One way to think about it is you are raising the stakes for your character, so he or she has to work to get what he or she wants. And this shouldn’t be easy. Basically, you want to keep saying no to your characters so that the conflict appears unsolvable. The more at stake for your character, the more emotions he feels about situations and events.
Tension can take many forms.
- Anticipation of conflict
- Unexpected events – sometimes the reader knows what is coming, but the character doesn’t and sometimes both are surprised by what happens.
- Fear of secrets revealed
- Impending doom/sense of urgency
It is the author’s job to figure out how to produce these in the story.
Often once one obstacle is conquered, another one crops up. But while good fiction is full of tension and suspense, it needs to vary throughout the story. You need to turn down the intensity for short periods.
Remember that back story slows things down. So don’t add it during the exciting scenes. Leave details about the character in question until later in the story. Give the reader enough that they won’t be frustrated but basically leave back story to those slower moments in the book.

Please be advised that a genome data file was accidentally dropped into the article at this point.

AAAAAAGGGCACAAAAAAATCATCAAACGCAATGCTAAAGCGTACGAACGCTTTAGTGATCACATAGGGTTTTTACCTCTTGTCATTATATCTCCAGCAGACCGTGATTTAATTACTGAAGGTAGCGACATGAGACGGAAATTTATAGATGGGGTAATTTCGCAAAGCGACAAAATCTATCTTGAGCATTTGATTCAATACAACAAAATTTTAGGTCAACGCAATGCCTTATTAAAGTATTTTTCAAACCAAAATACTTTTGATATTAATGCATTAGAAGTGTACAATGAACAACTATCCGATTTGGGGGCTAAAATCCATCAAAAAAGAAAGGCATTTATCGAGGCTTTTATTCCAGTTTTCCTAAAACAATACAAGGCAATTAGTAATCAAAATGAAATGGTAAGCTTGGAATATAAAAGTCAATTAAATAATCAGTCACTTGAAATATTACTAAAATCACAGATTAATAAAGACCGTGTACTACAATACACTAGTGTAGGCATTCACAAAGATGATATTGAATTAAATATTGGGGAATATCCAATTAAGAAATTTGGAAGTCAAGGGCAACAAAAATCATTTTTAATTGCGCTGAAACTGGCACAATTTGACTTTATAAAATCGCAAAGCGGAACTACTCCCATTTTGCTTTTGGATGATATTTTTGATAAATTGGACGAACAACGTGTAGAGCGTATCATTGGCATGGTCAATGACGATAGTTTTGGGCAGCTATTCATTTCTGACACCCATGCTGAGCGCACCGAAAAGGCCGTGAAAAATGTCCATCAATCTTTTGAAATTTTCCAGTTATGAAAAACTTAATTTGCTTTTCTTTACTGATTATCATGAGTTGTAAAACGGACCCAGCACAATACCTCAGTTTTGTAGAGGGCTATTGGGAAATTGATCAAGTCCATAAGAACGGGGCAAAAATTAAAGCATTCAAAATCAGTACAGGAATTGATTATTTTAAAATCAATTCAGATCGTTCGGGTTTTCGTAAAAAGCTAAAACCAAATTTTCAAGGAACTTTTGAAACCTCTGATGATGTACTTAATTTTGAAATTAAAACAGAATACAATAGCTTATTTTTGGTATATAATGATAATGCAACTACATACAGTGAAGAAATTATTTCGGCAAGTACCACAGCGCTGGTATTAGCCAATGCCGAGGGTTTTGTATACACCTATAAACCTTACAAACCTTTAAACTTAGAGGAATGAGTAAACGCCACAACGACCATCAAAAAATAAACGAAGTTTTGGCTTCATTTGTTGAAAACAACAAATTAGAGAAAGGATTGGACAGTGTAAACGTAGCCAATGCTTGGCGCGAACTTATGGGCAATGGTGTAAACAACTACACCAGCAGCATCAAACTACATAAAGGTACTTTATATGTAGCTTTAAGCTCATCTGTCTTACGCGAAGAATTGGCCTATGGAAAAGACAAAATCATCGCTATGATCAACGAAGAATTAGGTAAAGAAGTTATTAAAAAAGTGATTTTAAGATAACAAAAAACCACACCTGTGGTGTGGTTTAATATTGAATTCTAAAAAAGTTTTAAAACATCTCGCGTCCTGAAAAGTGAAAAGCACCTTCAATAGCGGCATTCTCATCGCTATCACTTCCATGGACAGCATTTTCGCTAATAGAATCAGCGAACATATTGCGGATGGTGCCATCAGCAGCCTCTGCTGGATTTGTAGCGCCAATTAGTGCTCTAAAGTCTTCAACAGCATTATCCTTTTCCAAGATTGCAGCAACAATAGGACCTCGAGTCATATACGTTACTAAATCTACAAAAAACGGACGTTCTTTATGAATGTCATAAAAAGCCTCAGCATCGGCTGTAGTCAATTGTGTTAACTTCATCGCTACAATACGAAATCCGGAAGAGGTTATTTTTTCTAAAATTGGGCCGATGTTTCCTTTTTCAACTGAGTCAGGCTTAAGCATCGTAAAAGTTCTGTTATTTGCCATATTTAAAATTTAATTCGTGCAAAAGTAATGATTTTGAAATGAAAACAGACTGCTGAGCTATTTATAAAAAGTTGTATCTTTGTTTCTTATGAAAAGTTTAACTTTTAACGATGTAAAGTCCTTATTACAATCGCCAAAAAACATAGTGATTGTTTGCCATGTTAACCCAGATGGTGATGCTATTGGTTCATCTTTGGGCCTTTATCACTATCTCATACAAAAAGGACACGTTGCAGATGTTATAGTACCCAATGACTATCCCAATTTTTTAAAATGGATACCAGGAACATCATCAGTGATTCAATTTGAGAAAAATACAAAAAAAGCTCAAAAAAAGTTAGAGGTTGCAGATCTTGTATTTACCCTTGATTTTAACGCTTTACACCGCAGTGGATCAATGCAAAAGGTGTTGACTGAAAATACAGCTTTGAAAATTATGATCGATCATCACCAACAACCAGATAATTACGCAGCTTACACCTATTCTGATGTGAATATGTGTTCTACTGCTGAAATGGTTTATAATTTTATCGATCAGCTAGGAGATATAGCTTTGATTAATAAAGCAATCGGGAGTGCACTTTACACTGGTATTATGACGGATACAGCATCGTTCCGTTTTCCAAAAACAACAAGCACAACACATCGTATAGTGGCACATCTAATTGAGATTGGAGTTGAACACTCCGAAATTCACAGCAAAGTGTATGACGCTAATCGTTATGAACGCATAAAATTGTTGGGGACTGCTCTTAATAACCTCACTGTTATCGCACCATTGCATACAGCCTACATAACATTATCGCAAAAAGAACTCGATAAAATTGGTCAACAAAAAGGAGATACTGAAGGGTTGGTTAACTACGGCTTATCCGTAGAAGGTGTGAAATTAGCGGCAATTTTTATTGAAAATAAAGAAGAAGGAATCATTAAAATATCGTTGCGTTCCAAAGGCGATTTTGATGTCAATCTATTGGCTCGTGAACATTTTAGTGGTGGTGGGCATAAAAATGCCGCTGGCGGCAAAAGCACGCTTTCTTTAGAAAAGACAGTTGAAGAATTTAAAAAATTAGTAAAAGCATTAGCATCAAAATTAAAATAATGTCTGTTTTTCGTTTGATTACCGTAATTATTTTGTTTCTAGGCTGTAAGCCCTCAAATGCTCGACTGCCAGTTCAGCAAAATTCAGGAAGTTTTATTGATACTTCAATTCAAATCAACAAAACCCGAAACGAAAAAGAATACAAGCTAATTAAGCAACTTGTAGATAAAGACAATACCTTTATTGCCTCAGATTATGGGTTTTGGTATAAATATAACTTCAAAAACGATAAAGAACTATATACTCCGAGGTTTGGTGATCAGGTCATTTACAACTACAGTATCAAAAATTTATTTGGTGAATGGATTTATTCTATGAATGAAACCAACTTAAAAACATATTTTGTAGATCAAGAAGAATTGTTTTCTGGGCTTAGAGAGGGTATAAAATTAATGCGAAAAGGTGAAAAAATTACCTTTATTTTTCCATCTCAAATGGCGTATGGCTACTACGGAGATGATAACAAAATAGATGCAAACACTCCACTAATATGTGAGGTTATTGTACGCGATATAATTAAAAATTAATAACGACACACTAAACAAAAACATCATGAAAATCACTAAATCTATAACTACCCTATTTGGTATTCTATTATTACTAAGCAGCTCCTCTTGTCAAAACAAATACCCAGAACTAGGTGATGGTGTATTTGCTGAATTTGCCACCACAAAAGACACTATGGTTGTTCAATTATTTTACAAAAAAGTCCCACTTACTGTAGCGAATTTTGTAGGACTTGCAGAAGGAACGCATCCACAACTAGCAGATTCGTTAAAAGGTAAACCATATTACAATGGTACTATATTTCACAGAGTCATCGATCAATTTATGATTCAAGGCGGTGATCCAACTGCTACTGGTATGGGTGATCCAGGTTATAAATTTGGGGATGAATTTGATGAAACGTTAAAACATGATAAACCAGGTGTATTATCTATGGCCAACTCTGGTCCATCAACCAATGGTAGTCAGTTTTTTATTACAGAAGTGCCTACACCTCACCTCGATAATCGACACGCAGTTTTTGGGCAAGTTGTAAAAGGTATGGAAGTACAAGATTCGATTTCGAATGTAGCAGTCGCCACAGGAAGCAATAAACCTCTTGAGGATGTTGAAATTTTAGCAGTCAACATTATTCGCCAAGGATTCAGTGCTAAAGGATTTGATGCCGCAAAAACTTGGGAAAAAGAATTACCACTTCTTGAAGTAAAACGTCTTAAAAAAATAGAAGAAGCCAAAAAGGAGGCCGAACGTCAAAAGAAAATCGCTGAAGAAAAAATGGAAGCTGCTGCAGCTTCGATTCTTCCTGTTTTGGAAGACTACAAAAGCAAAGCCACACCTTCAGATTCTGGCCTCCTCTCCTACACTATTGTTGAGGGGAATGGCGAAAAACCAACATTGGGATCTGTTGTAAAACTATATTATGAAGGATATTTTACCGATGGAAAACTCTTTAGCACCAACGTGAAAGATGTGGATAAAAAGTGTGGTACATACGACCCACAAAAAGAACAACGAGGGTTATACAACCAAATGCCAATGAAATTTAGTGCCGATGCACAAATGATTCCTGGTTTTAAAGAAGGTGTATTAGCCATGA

How much you insert these slower periods will depend upon your story needs and the demands of your genre. But just because you slow down doesn’t mean the momentum stops. It is simply a pause or time to turn down the drama a notch or two. Sometimes these lulls are simply the calm before the storm.
Tips for creating tension:
Short sentences – short, choppy sentences with active verbs signal tension. Think of your sentences matching your protagonist’s racing heart. Avoid long sentences filled with adjectives and adverbs.
Show, don’t tell – rather then “He was nervous.” Write: “His hands trembled.”
Cliffhanger – leave them hanging
The stakes in fiction matter because the stakes create tension. Your protagonist’s happiness and perhaps even his life, depends on the outcome of the story. If the stakes in the story are low, then the tension will be weak.
The stakes can be linked to an inner conflict where your protagonist wonders if what is at stake is even worth it. In this case, the character may reconsider his beliefs and values.
It is the stakes of the story – the tension – that keeps many readers hooked to your novel.